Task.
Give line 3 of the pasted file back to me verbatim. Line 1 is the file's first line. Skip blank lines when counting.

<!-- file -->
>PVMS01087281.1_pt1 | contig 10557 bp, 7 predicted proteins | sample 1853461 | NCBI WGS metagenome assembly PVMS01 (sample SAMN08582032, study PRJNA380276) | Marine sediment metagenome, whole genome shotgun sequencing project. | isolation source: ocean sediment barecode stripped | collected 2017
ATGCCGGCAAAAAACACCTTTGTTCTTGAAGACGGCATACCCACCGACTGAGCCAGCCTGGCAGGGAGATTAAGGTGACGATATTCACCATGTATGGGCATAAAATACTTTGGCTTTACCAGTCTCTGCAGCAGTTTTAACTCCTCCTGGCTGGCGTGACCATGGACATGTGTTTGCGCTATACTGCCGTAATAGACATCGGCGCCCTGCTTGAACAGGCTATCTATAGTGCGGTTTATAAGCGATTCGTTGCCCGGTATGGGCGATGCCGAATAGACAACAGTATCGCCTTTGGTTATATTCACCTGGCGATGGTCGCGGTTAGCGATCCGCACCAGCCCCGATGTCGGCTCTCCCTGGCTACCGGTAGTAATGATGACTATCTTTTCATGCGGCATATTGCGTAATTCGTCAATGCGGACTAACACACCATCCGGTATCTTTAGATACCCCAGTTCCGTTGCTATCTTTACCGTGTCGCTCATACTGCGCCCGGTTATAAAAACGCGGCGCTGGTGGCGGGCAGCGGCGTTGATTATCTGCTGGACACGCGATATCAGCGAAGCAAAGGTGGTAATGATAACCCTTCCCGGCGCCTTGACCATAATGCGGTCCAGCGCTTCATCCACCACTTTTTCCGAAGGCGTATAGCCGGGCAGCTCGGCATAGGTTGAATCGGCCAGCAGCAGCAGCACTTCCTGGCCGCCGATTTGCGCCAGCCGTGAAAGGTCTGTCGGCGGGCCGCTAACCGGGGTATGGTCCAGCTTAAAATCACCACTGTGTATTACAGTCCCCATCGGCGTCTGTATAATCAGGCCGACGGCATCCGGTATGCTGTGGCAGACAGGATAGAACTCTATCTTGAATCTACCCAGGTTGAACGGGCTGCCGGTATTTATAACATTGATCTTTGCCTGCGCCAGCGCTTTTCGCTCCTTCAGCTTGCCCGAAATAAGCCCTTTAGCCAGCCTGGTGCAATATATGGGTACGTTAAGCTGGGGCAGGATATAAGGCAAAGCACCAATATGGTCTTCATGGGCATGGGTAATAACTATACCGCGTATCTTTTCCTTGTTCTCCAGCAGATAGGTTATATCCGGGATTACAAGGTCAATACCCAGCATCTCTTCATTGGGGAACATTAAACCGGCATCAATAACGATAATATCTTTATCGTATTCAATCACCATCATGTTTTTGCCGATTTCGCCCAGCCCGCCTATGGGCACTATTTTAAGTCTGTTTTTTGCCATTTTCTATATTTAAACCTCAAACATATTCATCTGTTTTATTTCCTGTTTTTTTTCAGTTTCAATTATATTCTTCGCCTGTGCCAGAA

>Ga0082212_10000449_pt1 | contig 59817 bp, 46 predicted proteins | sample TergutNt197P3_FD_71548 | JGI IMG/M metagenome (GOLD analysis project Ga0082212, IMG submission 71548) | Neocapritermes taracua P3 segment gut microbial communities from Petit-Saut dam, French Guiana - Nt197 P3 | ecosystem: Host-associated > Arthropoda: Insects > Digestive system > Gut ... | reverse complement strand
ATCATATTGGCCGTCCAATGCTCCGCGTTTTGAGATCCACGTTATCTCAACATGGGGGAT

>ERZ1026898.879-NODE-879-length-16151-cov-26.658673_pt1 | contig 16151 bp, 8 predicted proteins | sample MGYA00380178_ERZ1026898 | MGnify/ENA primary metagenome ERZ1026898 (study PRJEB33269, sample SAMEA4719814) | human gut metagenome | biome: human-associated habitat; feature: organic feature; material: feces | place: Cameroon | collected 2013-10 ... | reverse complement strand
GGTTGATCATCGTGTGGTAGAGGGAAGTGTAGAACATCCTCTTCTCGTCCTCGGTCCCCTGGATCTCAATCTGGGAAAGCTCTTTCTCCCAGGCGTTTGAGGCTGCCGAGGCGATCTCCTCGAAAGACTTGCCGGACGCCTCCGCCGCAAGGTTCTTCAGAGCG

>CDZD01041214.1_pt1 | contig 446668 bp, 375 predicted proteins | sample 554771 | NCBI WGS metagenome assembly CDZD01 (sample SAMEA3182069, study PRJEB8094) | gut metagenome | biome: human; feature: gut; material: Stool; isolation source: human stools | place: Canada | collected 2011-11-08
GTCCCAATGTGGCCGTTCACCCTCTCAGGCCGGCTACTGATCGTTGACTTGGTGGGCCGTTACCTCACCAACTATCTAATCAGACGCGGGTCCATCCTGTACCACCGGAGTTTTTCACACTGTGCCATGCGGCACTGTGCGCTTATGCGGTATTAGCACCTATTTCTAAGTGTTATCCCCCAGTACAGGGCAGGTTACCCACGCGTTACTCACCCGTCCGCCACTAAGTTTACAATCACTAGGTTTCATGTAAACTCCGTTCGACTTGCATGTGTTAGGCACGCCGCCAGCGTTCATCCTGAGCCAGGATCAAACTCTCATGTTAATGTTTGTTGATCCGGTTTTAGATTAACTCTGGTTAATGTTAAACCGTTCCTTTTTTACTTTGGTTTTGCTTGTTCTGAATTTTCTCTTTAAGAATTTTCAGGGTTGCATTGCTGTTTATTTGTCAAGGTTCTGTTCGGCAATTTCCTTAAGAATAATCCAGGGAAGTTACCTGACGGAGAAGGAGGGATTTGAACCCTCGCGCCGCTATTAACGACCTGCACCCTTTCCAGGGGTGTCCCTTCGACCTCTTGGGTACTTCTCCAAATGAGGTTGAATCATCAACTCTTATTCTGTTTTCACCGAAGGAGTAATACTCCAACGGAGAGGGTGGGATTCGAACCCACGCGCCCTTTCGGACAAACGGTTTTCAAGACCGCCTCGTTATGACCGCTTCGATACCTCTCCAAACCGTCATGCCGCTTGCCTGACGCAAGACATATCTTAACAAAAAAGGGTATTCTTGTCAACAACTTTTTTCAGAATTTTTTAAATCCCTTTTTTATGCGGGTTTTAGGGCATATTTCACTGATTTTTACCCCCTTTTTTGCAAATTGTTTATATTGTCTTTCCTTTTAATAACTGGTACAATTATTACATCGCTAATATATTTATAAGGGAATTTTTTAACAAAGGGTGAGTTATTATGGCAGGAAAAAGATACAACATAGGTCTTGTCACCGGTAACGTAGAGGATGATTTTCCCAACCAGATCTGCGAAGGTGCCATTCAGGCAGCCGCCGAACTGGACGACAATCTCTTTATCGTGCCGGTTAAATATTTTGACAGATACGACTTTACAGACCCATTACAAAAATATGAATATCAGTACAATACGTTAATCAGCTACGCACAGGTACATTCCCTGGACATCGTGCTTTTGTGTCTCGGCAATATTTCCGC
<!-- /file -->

>Ga0082212_10000449_pt1 | contig 59817 bp, 46 predicted proteins | sample TergutNt197P3_FD_71548 | JGI IMG/M metagenome (GOLD analysis project Ga0082212, IMG submission 71548) | Neocapritermes taracua P3 segment gut microbial communities from Petit-Saut dam, French Guiana - Nt197 P3 | ecosystem: Host-associated > Arthropoda: Insects > Digestive system > Gut ... | reverse complement strand